Biology Lab
Eh. Too much time, not enough credit. What else is new. We’ve eaten popsicles and are currently growing bacteria to test next week. We have to do a semester research project, for which I am partners with a Psychology major, so we are doing a study of a Psychology topic that relates to Biology. The hardest part for me will be keeping it simple.

Comparative Politics
I’ve come to love the non-structure of this course. The readings are minimal, so that’s nice. Theoretically, I wouldn’t have to read for this course, but the professor is just a tiny bit too scatter-brained for me to feel comfortable relying on his PowerPoint presentations and lectures. Our first assignment was to design a brand new state. The values I emphasized were collectivism/interdependence, harm-reduction, and stewardship. For collectivism/interdependence, I want a regime that would make decisions only through consensus, which would require compromise until every citizen was willing to submit to the decision in question. For harm-reduction, I want laws like Amsterdam that are only concerned with the prevention of harm to self and to others. For stewardship, I want a local food network, so that food would not have to be transported or ripened artificially. Our second assignment was to outline the formation, strength, and performance of a particular state, using our textbook, the failed states index, and the human development index. My assigned country was China. We will present this information on Wednesday and turn in the written portion on Wednesday or Friday. Guess when I am turning in my written portion.

Public Mental Health
This is probably my most stressful course, not in regards to workload, but in regards to course content. There’s not really much else to say about this course, as we’ve only had one miniscule graded assignment. On a weekly basis, we must submit a chapter outline and five multiple choice questions written for the chapter in order to evaluate our having completed the textbook reading. These are due on the Friday of each week. I have had mine done by Monday so that I can bring a printed copy to class and take notes on that. The précis/integration exercise model of reading notes and in-class note-taking is the best. Thanks, other professor.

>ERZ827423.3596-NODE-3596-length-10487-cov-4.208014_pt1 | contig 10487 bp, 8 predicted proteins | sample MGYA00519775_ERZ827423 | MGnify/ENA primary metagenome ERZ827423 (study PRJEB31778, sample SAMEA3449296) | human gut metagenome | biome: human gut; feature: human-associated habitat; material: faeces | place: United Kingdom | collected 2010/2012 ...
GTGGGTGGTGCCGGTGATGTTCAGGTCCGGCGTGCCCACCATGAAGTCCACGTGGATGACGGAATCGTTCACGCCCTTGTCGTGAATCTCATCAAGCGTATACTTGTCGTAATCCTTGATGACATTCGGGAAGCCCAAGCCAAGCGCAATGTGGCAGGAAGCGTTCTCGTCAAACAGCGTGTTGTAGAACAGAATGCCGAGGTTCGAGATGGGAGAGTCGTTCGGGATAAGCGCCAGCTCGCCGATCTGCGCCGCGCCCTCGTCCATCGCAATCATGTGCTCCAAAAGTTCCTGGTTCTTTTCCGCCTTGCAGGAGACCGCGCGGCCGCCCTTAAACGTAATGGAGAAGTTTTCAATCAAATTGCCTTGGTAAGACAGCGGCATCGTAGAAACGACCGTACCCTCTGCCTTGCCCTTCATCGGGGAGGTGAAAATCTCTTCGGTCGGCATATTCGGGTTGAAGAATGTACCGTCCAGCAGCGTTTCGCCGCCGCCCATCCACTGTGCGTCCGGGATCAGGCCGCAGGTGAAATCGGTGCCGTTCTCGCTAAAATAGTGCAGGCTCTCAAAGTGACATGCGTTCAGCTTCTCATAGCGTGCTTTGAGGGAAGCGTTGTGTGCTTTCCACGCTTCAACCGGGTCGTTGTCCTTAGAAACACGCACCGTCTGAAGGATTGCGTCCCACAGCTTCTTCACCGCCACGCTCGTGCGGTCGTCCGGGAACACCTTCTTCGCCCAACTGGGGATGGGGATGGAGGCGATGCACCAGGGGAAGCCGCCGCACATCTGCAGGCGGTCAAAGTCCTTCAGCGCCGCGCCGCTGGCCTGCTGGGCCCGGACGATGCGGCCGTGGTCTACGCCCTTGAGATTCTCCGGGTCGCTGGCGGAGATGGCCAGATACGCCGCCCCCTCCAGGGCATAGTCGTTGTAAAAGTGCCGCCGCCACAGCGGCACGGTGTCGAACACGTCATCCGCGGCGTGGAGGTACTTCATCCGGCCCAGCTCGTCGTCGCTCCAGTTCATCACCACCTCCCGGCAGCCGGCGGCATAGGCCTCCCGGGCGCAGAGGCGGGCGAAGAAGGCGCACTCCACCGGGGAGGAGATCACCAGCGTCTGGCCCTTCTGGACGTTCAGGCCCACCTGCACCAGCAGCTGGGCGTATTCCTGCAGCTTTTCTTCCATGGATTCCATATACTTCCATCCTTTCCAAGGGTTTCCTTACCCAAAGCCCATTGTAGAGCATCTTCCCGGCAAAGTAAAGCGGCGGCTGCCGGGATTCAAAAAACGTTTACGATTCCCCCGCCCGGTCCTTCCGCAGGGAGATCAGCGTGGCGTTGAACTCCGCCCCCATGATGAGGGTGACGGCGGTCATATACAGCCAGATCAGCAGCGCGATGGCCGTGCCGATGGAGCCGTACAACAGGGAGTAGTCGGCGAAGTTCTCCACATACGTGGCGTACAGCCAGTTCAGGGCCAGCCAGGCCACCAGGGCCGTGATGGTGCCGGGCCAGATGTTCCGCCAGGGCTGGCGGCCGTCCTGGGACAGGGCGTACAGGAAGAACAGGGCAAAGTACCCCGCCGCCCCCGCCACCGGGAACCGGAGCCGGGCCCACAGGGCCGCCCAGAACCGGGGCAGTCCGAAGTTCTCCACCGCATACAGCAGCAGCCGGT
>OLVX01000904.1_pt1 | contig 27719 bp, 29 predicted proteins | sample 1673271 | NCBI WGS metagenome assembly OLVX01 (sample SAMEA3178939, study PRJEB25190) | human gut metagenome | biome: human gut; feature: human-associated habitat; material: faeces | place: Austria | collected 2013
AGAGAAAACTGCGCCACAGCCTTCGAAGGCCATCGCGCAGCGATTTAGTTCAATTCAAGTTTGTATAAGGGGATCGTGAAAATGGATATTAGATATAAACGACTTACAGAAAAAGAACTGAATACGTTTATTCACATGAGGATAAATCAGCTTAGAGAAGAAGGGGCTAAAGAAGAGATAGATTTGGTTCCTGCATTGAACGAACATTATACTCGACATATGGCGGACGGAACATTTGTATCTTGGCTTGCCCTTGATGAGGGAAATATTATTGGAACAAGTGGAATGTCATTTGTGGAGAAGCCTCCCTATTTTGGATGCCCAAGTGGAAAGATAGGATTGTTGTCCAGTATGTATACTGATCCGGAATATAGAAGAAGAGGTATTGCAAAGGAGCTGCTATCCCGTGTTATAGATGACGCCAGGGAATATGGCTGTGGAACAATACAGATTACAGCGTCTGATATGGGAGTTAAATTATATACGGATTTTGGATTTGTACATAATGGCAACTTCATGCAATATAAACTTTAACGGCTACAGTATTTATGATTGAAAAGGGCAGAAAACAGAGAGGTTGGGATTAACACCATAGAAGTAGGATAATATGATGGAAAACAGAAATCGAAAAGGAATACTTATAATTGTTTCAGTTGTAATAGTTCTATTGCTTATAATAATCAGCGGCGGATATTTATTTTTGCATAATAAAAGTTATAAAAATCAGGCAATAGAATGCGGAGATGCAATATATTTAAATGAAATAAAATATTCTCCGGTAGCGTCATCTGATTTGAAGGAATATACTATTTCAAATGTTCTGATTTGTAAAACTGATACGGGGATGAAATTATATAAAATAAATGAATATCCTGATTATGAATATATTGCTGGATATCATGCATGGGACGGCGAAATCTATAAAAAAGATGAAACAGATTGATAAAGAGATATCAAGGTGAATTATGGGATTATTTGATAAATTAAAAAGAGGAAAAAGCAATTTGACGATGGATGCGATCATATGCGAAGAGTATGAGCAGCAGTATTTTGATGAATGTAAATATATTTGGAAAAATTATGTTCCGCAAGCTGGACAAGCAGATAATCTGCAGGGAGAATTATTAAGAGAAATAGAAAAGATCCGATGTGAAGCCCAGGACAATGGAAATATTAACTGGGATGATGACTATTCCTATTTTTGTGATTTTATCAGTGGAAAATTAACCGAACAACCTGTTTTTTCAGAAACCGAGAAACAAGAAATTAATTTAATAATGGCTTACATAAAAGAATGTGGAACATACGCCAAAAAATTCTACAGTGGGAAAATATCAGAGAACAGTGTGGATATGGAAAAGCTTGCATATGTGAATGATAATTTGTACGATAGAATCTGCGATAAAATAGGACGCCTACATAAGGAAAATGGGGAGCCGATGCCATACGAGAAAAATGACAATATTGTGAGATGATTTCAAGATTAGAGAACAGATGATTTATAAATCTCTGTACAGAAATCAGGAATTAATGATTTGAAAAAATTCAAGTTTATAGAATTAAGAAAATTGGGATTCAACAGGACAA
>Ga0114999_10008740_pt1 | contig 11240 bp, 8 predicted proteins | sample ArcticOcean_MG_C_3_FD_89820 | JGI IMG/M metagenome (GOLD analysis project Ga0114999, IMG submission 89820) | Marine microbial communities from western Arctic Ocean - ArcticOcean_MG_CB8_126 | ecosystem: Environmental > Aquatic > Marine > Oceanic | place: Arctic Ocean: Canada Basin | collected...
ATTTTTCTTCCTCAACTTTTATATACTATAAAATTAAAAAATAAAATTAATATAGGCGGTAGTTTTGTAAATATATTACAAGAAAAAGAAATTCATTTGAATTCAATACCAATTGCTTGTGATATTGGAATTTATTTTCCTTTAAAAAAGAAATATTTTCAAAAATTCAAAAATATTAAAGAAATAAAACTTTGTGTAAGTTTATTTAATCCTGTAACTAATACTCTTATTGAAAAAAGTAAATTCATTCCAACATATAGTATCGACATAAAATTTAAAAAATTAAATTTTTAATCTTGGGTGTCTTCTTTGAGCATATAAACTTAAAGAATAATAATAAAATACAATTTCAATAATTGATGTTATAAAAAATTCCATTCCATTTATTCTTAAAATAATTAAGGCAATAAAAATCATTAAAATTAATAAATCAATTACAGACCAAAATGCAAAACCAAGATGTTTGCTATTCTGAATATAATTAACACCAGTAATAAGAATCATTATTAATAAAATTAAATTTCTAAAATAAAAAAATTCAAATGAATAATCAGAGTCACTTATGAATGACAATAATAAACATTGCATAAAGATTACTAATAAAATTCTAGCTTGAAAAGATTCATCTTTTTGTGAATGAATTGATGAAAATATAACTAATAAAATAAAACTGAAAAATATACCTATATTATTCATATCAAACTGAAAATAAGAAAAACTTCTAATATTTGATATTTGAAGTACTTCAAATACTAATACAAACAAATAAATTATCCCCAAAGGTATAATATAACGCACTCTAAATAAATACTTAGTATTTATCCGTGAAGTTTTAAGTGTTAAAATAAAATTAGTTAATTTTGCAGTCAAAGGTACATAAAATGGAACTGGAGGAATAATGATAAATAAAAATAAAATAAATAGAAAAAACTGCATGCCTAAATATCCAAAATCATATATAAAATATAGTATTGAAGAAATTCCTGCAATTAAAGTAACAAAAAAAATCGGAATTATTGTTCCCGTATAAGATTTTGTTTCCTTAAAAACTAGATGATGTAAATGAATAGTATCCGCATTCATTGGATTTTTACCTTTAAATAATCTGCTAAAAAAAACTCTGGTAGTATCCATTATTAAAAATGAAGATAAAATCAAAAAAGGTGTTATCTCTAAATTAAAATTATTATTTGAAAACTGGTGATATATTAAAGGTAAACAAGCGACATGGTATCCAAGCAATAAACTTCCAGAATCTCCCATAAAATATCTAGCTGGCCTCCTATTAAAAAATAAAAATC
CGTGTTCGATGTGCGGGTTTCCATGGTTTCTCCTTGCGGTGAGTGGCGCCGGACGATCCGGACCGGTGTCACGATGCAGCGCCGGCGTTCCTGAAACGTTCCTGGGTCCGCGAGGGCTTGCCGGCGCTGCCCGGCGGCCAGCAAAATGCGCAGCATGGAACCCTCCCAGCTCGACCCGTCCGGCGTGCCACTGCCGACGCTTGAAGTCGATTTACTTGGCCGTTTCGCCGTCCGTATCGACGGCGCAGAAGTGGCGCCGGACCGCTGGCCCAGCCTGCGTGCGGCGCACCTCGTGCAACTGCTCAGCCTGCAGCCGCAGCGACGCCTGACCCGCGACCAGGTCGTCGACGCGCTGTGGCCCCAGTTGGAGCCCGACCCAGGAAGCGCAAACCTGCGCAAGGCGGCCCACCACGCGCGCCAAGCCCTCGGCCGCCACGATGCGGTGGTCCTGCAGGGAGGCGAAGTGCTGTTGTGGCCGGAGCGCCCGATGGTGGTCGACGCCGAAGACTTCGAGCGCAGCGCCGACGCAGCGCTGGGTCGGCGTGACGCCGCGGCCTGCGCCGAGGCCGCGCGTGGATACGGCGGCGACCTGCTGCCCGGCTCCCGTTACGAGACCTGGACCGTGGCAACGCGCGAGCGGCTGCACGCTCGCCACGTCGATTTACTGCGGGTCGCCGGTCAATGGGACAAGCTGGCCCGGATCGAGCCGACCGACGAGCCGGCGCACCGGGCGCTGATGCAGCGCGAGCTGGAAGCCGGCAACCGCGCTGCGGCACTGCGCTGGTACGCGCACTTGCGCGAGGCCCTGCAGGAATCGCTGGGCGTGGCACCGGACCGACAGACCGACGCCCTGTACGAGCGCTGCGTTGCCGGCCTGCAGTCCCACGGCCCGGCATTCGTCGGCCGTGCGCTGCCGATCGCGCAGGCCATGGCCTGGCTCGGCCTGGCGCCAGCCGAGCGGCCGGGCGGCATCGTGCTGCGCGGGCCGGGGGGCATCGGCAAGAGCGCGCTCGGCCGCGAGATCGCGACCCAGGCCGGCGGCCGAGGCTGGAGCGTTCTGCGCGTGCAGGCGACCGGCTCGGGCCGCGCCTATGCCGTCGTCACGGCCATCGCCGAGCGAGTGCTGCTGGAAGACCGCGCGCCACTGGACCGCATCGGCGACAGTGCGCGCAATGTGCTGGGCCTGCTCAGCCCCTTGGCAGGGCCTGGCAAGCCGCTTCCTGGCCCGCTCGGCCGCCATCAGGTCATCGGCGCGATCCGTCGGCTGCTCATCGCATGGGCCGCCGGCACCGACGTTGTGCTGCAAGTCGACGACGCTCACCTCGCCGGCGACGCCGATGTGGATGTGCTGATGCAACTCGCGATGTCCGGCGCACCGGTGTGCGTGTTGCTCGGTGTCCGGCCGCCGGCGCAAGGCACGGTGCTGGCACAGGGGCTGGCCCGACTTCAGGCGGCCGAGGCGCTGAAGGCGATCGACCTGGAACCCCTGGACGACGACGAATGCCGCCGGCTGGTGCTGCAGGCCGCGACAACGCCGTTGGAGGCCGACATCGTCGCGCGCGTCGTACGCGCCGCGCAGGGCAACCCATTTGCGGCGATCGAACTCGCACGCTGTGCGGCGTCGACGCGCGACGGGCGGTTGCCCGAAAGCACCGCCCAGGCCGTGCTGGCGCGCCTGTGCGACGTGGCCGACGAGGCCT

This course is with that (précis) professor. The capstone course for Sociology majors, I love it. For the three self-guided papers we have to write, I will be discussing community in regards to 1) spontaneous community vis-à-vis HOBY, 2) spatial proximity vis-à-vis dorm vs. apartment vs. house, and 3) community transition vis-à-vis moving from high school to college. For my final project, I will most likely be constructing a scrapbook of my three years at Bridgewater, which will be integrated with a content analysis of this scrapbook.

Interventive Methods and Social Work Practice
Not much to say about this course. My reading quiz answers today were pretty much fluff. They made sense to me, although I did not use the textbook terminology, so we shall see. For this course, I will be completing twenty hours of volunteer/shadowing work at a nearby age-integrated day care center.

Library Work
Same old, same old.

Tutoring Work
Same old, same old.

Piano and Jazz Band
Same old, same old.

I’m hungry. Time for bed. 12:59am.

Saturday, February 4, 2012

Wednesday, February 1, 2012

Thought-Book 01

I'm going to start a thought-book. Inspiration has been hitting me a lot lately and I
fear the possibility that these instances will result in a jumble of scribbled notes.
I'd like it to be physical, but it won't be. Instead, I will keep scribbled notes and
periodically post them here so that they are collected.

I wish I were smart in the way that I could be unorganized, but know exactly where
everything is. That would be so cool.

Today's inspiration was the fact that I want to write a politically-dystopic story.

Although I do find my politics class fairly annoying, it has provided this inspiration
and some necessary information for it to be realistic/believable.

In class today, I started this thought-book entry...

Proportionate election --> corrupt party leaders working together
Consensus government --> corrupt moderators? --> an AI to be the objective moderator
Eliminating racism --> (spoiler removed!) --> new shade clans
Bartering economy --> people horde storehouses of "currency" --> new banks, loans
Balance and moderation values --> apathy, the extreme are shunned
Globalization --> ?
Job distribution system? --> Huxley-like color system? (predetermined)
Polity? --> ?

Narrative manuscript found later by an anthropologist (too cliche?)
Written by descendent of founders
"We can't do this. We failed."
(ending spoiler removed!)
(ending spoiler removed!)
" Stories exist. The details are sketchy and inconsistent. Non of them have been confirmed."

You guys, everything is in my head and I need to get it out sufficiently before I forget it!

I continue to be aware of my mental instability.